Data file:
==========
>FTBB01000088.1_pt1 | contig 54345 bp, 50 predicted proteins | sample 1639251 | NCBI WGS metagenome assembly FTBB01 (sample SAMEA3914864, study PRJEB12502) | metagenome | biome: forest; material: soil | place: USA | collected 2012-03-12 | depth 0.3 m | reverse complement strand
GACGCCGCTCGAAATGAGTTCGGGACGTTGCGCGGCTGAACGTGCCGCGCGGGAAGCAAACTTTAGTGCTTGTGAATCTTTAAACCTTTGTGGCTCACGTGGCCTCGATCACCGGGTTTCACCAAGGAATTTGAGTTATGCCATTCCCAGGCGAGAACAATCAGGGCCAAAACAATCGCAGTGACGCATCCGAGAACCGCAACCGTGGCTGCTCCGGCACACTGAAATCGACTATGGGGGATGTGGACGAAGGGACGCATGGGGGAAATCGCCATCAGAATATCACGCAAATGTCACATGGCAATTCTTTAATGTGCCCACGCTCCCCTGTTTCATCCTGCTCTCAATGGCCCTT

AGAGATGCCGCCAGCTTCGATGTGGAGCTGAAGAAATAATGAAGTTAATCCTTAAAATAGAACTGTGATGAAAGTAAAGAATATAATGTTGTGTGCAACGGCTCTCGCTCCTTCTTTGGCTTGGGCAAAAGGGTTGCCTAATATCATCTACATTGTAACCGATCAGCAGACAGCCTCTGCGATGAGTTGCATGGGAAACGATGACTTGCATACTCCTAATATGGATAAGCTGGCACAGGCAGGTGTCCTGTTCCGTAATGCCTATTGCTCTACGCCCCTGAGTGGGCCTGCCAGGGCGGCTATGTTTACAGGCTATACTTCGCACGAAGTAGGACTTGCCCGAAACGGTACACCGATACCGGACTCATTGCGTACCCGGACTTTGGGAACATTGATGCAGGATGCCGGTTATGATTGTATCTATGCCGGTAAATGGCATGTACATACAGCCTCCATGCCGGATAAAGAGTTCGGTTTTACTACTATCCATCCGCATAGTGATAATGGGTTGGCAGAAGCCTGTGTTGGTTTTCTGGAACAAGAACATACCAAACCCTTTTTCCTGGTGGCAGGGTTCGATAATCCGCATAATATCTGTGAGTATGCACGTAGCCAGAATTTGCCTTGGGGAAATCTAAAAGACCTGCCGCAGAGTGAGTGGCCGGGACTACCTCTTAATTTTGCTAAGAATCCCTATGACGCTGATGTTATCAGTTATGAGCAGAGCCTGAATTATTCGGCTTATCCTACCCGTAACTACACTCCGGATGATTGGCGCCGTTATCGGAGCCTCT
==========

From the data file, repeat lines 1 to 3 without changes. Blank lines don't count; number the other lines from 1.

>FTBB01000088.1_pt1 | contig 54345 bp, 50 predicted proteins | sample 1639251 | NCBI WGS metagenome assembly FTBB01 (sample SAMEA3914864, study PRJEB12502) | metagenome | biome: forest; material: soil | place: USA | collected 2012-03-12 | depth 0.3 m | reverse complement strand
GACGCCGCTCGAAATGAGTTCGGGACGTTGCGCGGCTGAACGTGCCGCGCGGGAAGCAAACTTTAGTGCTTGTGAATCTTTAAACCTTTGTGGCTCACGTGGCCTCGATCACCGGGTTTCACCAAGGAATTTGAGTTATGCCATTCCCAGGCGAGAACAATCAGGGCCAAAACAATCGCAGTGACGCATCCGAGAACCGCAACCGTGGCTGCTCCGGCACACTGAAATCGACTATGGGGGATGTGGACGAAGGGACGCATGGGGGAAATCGCCATCAGAATATCACGCAAATGTCACATGGCAATTCTTTAATGTGCCCACGCTCCCCTGTTTCATCCTGCTCTCAATGGCCCTT

AGAGATGCCGCCAGCTTCGATGTGGAGCTGAAGAAATAATGAAGTTAATCCTTAAAATAGAACTGTGATGAAAGTAAAGAATATAATGTTGTGTGCAACGGCTCTCGCTCCTTCTTTGGCTTGGGCAAAAGGGTTGCCTAATATCATCTACATTGTAACCGATCAGCAGACAGCCTCTGCGATGAGTTGCATGGGAAACGATGACTTGCATACTCCTAATATGGATAAGCTGGCACAGGCAGGTGTCCTGTTCCGTAATGCCTATTGCTCTACGCCCCTGAGTGGGCCTGCCAGGGCGGCTATGTTTACAGGCTATACTTCGCACGAAGTAGGACTTGCCCGAAACGGTACACCGATACCGGACTCATTGCGTACCCGGACTTTGGGAACATTGATGCAGGATGCCGGTTATGATTGTATCTATGCCGGTAAATGGCATGTACATACAGCCTCCATGCCGGATAAAGAGTTCGGTTTTACTACTATCCATCCGCATAGTGATAATGGGTTGGCAGAAGCCTGTGTTGGTTTTCTGGAACAAGAACATACCAAACCCTTTTTCCTGGTGGCAGGGTTCGATAATCCGCATAATATCTGTGAGTATGCACGTAGCCAGAATTTGCCTTGGGGAAATCTAAAAGACCTGCCGCAGAGTGAGTGGCCGGGACTACCTCTTAATTTTGCTAAGAATCCCTATGACGCTGATGTTATCAGTTATGAGCAGAGCCTGAATTATTCGGCTTATCCTACCCGTAACTACACTCCGGATGATTGGCGCCGTTATCGGAGCCTCT